31Three's Jesse Bennett-Chamberlain on UX, Clients and UX Kits
31Three creates beautiful products and interfaces for clients like Steinway & Sons, Chad Smith of the Red Hot Chili Peppers and Universal Studios. We had a chance to talk to 31Three Founder and UI Designer Jesse Bennett-Chamberlain about working with clients and crafting great user experiences.
Tell us about yourself and your work.
I am a UI Designer and owner of 31Three, a small design studio in Grimsby, Ontario, Canada. We (Drew Warkentin and myself) primarily focus on helping development teams with their design needs. This can look a little different from project to project but it usually involves everything from information architecture to prototyping to creating pattern libraries.
31Three is unique in that you only take on one project at a time. How did you make that switch and how has that affected your work?
The first project I used this method of billing for was the redesign of the ExpressionEngine suite of sites back in 2007. When I was asked how much the project would cost, I wasn’t really sure how to price it. The scope was pretty fuzzy, and my role in the project was fairly liquid as well. I focused mainly on design, but would jump into code from time to time as well. I floated the idea of charging a flat rate per month, and they agreed to it.
That project ended up being some of the best work I had put out in my career up to that point, and I think the billing method had a lot to do with it. As a designer I attempt to do everything I can to align myself with the client and their goals. I've found that at times when billing by the project, I would be hoping in the back of my mind that the client wouldn't have any more revisions or changes. With a flat rate, those thoughts don't typically come up.
This method of billing doesn’t work for every project, but I've found that where it does, it works extremely well.
How do you teach clients about the importance of user experience, and not just beautiful design, in making a project successful?
Along with working with a single client at a time, I also work closely with their development teams. More often that not, these teams already understand the importance of a positive user experience, but just need some help in executing it.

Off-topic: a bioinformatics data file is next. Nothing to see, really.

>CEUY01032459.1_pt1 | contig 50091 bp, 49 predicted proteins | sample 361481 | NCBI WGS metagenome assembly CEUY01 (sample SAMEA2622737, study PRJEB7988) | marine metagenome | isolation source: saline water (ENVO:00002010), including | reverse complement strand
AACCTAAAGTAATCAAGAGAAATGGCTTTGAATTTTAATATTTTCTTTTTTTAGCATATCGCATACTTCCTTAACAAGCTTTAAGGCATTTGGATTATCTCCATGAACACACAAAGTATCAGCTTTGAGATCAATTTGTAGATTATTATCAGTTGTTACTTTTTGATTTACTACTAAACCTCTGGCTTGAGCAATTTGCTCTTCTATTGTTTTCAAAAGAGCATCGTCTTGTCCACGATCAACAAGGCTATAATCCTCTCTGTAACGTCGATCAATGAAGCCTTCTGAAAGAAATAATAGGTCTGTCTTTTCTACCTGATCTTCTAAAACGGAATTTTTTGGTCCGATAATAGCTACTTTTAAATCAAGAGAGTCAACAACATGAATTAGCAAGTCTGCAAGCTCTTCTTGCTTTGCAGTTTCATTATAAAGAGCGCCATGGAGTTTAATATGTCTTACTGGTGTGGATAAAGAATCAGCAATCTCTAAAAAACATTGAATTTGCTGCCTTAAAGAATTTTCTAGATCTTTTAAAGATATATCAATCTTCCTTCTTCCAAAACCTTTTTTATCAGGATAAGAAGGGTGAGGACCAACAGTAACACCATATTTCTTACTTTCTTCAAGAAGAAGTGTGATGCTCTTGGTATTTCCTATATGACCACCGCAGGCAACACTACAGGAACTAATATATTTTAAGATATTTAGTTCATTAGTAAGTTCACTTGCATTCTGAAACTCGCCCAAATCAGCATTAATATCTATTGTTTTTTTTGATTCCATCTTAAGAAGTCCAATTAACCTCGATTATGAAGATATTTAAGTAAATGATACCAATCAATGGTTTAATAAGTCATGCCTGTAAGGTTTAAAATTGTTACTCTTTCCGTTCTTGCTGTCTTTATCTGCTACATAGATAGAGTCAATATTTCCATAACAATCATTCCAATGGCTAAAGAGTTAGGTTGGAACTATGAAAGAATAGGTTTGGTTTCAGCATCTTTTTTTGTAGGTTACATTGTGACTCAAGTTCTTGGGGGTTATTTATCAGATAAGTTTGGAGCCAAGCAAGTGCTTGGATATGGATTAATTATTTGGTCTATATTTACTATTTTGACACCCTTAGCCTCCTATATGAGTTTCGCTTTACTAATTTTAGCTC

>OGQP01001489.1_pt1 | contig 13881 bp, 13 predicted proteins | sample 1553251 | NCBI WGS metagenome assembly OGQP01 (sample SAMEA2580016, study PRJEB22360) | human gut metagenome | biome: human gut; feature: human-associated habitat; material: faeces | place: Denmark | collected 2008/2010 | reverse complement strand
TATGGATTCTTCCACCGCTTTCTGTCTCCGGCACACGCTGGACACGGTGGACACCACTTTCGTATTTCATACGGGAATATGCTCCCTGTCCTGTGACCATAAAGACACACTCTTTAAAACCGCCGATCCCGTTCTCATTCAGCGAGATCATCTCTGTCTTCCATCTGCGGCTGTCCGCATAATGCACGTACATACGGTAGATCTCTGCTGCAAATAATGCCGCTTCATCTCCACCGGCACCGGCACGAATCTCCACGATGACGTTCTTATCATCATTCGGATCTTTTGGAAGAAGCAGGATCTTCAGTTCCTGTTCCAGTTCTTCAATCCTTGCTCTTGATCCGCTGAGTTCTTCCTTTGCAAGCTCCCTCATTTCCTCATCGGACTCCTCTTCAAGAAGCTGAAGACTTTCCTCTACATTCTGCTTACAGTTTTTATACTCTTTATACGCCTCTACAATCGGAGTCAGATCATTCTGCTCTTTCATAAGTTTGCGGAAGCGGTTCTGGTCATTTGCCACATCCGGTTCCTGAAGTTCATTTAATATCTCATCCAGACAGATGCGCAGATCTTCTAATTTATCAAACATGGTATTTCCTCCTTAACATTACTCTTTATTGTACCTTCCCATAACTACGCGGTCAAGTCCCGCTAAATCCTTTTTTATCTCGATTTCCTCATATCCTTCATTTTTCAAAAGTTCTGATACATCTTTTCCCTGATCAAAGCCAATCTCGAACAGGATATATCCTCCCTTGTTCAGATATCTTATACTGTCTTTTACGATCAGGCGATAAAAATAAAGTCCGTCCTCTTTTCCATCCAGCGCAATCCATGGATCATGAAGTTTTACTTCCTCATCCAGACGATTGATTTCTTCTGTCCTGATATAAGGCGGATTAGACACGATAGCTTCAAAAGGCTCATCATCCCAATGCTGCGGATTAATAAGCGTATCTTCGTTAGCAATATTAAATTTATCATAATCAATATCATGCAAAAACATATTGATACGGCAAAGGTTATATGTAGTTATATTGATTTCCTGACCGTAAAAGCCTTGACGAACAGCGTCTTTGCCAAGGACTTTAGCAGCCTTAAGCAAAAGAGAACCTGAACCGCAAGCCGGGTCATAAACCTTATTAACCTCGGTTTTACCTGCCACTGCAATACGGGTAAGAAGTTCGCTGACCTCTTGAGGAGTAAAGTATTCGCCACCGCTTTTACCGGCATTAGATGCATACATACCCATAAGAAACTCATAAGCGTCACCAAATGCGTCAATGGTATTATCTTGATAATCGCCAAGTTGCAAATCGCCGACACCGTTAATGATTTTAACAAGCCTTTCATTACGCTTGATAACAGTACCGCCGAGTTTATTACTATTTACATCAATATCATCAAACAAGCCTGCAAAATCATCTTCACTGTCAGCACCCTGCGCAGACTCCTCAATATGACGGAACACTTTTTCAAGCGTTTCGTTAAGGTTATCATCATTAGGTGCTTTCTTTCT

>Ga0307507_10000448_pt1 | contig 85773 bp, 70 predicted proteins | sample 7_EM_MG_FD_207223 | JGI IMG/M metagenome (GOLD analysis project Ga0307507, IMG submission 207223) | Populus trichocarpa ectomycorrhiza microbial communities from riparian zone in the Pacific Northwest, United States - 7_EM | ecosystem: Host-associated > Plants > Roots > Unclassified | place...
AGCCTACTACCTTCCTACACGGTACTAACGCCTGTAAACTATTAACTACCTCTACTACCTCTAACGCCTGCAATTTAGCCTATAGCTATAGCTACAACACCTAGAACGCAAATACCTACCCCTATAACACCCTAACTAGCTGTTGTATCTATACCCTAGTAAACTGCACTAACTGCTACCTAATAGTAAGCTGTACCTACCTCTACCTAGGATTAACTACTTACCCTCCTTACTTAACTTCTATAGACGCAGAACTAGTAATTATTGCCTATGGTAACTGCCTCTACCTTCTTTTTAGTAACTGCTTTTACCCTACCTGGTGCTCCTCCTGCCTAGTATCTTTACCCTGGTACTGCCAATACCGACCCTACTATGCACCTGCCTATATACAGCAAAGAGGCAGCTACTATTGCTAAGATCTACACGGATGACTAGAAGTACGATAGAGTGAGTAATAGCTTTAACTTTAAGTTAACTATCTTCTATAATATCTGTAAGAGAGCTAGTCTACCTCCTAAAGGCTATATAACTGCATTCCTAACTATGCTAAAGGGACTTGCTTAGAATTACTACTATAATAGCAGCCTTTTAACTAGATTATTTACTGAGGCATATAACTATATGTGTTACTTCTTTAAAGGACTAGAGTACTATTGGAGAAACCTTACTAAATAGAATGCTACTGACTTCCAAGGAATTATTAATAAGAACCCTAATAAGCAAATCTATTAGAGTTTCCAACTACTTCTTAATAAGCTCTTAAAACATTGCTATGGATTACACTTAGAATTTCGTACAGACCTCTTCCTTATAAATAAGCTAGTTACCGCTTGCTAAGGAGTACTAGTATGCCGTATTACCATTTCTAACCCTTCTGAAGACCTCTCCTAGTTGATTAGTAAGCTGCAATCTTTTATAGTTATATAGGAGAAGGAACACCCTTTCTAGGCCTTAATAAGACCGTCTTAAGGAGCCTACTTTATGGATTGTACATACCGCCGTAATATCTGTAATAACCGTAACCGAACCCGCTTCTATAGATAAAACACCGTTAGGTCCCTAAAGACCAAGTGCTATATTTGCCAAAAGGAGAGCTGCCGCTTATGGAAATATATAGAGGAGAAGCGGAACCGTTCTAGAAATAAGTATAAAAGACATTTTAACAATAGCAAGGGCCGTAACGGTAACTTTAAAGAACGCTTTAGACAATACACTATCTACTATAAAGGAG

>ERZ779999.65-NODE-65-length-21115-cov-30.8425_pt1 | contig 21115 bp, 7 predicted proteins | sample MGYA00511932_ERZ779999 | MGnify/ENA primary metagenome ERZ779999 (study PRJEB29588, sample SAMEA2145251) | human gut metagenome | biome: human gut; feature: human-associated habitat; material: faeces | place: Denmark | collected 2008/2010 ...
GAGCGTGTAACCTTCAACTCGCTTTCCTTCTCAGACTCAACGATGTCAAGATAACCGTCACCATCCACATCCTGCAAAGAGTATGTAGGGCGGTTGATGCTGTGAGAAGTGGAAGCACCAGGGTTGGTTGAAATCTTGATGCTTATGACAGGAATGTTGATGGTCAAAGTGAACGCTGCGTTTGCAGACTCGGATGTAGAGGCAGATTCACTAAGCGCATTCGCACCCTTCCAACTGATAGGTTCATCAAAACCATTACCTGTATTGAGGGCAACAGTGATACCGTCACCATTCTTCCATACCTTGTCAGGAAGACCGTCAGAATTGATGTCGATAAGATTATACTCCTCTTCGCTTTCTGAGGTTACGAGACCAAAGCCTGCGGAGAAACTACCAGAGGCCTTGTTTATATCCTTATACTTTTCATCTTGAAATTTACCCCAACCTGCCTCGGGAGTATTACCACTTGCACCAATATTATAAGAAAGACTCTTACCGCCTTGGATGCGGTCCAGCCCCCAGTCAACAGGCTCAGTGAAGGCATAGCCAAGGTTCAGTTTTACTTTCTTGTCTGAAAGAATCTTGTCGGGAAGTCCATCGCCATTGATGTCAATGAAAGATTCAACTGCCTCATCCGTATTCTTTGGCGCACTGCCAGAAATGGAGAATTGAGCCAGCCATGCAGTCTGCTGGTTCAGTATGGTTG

I like to ask questions. Lots of questions. I go into a client relationship with an assumption that they know more about their customers than I do. My goal is to learn from them and do my best to translate their knowledge into a product that their customers love to use.
Every website and app is unique, but there are consistent ingredients that contribute to great user experiences. What is that to you?
Something that I'm always impressed and delighted with is a site or an app that is fast. When one of my to dos syncs instantly to my phone or when a web page loads faster than I would expect it usually leaves me with a (sometimes subconscience) feeling of confidence and trust in the company. Speed is usually looked upon as something that is refined in the development stages of a project, but the visual design of an app can actually have an effect on how fast a product "feels" as well.
How do you integrate UX Kits into your workflow?
Once I have my head wrapped around the complexity of the app I'm working on, I'll start mapping out the different screenflows in Illustrator using UX Kits. I find the fidelity of the templates perfect for myself and clients. They have just enough detail that clients don't confuse them for literal wireframes while at the same time communicating some of the low level functions each page might include. All while looking great!
Thank you very much for sharing those wonderful designs on Dribbble! I learned a lot about design just examining your portfolio items.
I am eagerly waiting for each new piece of art done by you!
P.S. Especially I like: